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and keeping out political content on the grounds that it will upset at least half of apple's customers

I believe Jobs already apologized for the political cartoonists app and it has been published for some time now.

But even if they did ban it, oh well - he could still have done it as a web app.

Am I totally happy with the current process? Nope - there are a couple of programs that I am eagerly awaiting to clear the app store approval process. It's still new, it's obvious Apple is (still) overwhelmed, and it will improve over time. I can state that confidently as they have made continual improvements over time, and they have shown themselves to be constant innovators.

Which is also what makes the "we need competition to spur Apple on" comments so ridiculous - Apple created the current touchscreen smartphone market in less than a year, out of thin air, as a total outsider. Such comments are wholly misplaced by irrational... I don't know what: extreme dislike? hatred? jealousy? demagoguery? Anyway, that's another topic but just another example of the irrational behavior from many Apple haters.

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is also a bizarre excess over a policy that should probably just ensure that apps are not excessively buggy, and avoid blatantly obscene content.

It is most decidedly NOT bizarre excess. It's exactly what is required to keep a platform stable and consistent. I, for one, applaud what Apple is doing with the App store, their approval process and the goals they are working towards with the iPhone/iPod Touch/iPad.

If you don't like it, you can go to ANY OTHER DEVICE ON THE MARKET which follows the same failed and broken "open" anything goes models. Have at it. And when I say broken, I'm referring to a consistent and stable end user experience.

Apple is trying something different with a specific outcome in mind. Even if you don't agree with their approach, if you truly are an advocate of "open" you should applaud Apple for adding more diversity and choice to the ecosystem.

What I find absolutely disgusting and disingenuous is people who are so threatened by their own insecurities over change that they want to deny someone else the benefits of a system like Apple is in the process of creating by trying to force it to either change, or tell people (Yes Cory Doctorow, I'm looking in your arrogant self-important direction) not to buy it because it doesn't fit their narrow vision of acceptable.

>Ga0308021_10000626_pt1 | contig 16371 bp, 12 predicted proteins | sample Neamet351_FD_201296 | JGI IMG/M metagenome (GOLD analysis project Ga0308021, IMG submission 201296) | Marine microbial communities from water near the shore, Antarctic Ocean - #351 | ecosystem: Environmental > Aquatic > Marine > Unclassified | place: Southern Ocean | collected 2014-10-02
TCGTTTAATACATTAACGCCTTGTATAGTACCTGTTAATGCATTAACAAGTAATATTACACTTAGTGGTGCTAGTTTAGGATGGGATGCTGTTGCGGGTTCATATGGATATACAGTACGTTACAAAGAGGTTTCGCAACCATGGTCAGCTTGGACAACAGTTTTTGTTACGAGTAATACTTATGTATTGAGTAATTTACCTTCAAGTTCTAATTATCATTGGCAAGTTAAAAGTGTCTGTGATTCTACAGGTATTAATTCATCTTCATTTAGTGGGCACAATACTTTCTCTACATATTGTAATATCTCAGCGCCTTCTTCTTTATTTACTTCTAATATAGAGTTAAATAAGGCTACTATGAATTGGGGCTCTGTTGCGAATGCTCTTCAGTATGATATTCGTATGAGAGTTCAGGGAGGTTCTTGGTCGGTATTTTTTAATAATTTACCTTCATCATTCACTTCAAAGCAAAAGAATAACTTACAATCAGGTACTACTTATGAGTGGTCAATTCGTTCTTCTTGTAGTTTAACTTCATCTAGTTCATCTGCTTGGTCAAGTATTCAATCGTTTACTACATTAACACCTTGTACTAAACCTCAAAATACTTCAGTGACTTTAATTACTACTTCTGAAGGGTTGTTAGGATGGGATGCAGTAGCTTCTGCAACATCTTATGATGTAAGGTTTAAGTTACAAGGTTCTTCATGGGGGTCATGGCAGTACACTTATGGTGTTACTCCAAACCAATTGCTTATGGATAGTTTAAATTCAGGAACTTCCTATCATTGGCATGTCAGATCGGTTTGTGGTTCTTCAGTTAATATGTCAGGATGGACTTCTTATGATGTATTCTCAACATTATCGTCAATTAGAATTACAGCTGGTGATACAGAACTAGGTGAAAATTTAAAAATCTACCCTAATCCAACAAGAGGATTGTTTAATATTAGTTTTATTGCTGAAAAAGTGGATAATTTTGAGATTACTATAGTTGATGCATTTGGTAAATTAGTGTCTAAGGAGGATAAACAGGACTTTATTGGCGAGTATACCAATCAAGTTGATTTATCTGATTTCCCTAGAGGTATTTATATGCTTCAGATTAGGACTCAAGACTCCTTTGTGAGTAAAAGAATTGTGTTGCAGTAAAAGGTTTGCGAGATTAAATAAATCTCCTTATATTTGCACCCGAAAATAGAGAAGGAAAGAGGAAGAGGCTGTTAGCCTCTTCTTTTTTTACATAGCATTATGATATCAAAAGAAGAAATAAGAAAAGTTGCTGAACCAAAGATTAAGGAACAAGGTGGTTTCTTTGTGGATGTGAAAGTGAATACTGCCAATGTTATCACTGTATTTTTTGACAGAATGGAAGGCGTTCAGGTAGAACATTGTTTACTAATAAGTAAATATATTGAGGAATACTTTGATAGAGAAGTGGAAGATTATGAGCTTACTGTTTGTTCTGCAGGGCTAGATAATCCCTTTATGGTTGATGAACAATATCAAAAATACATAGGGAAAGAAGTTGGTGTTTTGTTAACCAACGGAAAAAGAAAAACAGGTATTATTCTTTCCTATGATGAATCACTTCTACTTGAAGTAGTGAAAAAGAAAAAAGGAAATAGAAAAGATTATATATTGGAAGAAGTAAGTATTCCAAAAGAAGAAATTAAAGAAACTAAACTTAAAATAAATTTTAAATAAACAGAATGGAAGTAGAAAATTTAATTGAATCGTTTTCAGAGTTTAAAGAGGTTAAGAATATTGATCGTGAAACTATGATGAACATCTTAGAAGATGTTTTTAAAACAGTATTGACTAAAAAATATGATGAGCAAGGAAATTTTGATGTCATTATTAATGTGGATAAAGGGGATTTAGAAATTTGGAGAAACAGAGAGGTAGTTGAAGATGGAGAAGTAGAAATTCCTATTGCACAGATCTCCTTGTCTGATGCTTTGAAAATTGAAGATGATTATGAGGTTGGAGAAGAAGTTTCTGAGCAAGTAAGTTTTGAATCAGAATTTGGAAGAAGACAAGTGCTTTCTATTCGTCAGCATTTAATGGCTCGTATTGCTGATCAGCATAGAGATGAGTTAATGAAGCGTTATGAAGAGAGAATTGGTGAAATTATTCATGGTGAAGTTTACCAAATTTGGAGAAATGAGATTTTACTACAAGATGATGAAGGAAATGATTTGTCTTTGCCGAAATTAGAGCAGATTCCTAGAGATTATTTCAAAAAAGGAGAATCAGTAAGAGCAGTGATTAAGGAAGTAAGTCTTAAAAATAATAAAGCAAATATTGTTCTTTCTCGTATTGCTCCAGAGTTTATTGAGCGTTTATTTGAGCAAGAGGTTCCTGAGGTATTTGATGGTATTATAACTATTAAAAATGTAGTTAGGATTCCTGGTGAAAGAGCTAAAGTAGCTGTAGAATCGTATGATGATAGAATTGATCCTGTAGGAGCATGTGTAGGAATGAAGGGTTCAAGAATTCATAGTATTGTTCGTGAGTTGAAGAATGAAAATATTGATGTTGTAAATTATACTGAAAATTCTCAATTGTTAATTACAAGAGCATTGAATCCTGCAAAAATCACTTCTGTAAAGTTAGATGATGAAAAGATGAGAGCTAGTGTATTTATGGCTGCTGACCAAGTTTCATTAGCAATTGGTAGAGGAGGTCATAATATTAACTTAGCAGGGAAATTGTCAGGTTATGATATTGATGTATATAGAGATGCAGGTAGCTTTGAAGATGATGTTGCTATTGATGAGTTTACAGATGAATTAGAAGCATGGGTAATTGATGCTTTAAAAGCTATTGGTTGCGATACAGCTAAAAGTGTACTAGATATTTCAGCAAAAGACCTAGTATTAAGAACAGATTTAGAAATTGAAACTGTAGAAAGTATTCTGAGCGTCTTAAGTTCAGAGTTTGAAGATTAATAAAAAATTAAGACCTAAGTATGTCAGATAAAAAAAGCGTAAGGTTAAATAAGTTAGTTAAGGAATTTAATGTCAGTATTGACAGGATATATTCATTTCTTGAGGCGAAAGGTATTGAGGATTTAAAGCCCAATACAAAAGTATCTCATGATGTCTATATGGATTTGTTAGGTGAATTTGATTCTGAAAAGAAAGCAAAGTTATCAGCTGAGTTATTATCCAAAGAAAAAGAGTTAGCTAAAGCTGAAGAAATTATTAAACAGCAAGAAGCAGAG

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Since there are currently reasonable alternatives to all of Apple's products

Which makes all the hand wringing in threads like these ridiculous - but thanks for pointing out the obvious (finally, someone has!)

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this isn't yet to the level where antitrust really plays, but Apple may not be far off from that point, particularly if Android fails and RIM stays stuck in the 90's.

Don't bank on it getting to that level any time soon. Apple is doing nothing of what Microsoft or Standard Oil did to warrant final government action. Lots of "monopoly" talk is thrown around by people totally ignorant of what a real monopoly is. Apple is no where near it. And will never be if you listen to all the hype about the "iPhone" killers, with Android being the latest killer-in-waiting; despite Androids obvious similarities to the failed Windows Mobile ecosystem - it didn't work before, but it will now because it's "Open" - sheesh, are these people serious? It's the Linux desktop arguments from earlier in this decade all over again.

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If the result is a demand to trim back some of Apple's excesses, then fine.

What excesses? Jealous of their success? Then go one-up them - no one is stopping you. Apple is successful because they earned it! And certainly not with help from the majority of the technosphere - many who seem to have an irrational dislike of all things Apple just because they come from Apple.

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If the result is to artificially push lame competitors into Apple's markets, or split up apple so they can no longer integrate cleanly across their product line, then I as a consumer will probably be off.

If idiots whining about monopolies are successful in forcing Apple to change, then yes - you as the consumer will be harmed. There will be less choice, and it will be artificially imposed.

That's what I don't understand with all the fussing. If you hate "closed" then go knock yourself out with one of the literally hundreds of other solutions out there. Why does everyone have to be following the same models? Where's the choice in that?

If you think you can do it better, go do it! But stop trying to regulate Apple into the same level of mediocrity as everyone else. It's flipping ridiculous, really...
post #194 of 209
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Originally Posted by str1f3 View Post

Sooner or later it gets to the point where they need to be regulated.

What's scary to me is there are people (apparently you are also one of them) that really believe this
post #195 of 209
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Originally Posted by Superbass View Post

by springing the new development agreement with no warning, Apple screwed a lot of companies who invested a ton of money since 2007 on developing products around the iPhone. Adobe is just one of them.

Apple was pretty clear from day one, if you actually read the developer agreement, that Apple intended for developers to use their tools. All Apple did with their update was make it crystal clear. People were skirting a line of ambiguity, and Apple clarified.

Really, are any of the critics of Apple's control surprised? If you are, your not very good at paying attention to your own criticism